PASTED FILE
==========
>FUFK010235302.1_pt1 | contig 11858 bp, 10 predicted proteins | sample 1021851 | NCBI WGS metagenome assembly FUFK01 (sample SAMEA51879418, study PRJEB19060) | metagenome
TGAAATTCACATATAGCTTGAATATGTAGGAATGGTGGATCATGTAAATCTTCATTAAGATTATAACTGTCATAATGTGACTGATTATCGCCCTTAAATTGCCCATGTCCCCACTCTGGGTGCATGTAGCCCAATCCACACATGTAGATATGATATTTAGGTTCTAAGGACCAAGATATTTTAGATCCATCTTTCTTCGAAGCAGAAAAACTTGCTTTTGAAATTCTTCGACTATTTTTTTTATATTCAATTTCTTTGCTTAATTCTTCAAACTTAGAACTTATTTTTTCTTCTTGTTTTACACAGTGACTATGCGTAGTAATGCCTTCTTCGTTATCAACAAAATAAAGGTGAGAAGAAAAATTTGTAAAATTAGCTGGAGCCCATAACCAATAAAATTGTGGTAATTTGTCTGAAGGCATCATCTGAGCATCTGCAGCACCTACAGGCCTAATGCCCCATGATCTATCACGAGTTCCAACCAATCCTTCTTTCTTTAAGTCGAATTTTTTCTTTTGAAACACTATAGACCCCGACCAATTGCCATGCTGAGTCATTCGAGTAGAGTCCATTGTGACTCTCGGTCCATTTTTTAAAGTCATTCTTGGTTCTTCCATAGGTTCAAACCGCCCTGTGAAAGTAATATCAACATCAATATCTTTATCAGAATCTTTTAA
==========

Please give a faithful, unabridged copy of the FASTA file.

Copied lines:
>FUFK010235302.1_pt1 | contig 11858 bp, 10 predicted proteins | sample 1021851 | NCBI WGS metagenome assembly FUFK01 (sample SAMEA51879418, study PRJEB19060) | metagenome
TGAAATTCACATATAGCTTGAATATGTAGGAATGGTGGATCATGTAAATCTTCATTAAGATTATAACTGTCATAATGTGACTGATTATCGCCCTTAAATTGCCCATGTCCCCACTCTGGGTGCATGTAGCCCAATCCACACATGTAGATATGATATTTAGGTTCTAAGGACCAAGATATTTTAGATCCATCTTTCTTCGAAGCAGAAAAACTTGCTTTTGAAATTCTTCGACTATTTTTTTTATATTCAATTTCTTTGCTTAATTCTTCAAACTTAGAACTTATTTTTTCTTCTTGTTTTACACAGTGACTATGCGTAGTAATGCCTTCTTCGTTATCAACAAAATAAAGGTGAGAAGAAAAATTTGTAAAATTAGCTGGAGCCCATAACCAATAAAATTGTGGTAATTTGTCTGAAGGCATCATCTGAGCATCTGCAGCACCTACAGGCCTAATGCCCCATGATCTATCACGAGTTCCAACCAATCCTTCTTTCTTTAAGTCGAATTTTTTCTTTTGAAACACTATAGACCCCGACCAATTGCCATGCTGAGTCATTCGAGTAGAGTCCATTGTGACTCTCGGTCCATTTTTTAAAGTCATTCTTGGTTCTTCCATAGGTTCAAACCGCCCTGTGAAAGTAATATCAACATCAATATCTTTATCAGAATCTTTTAA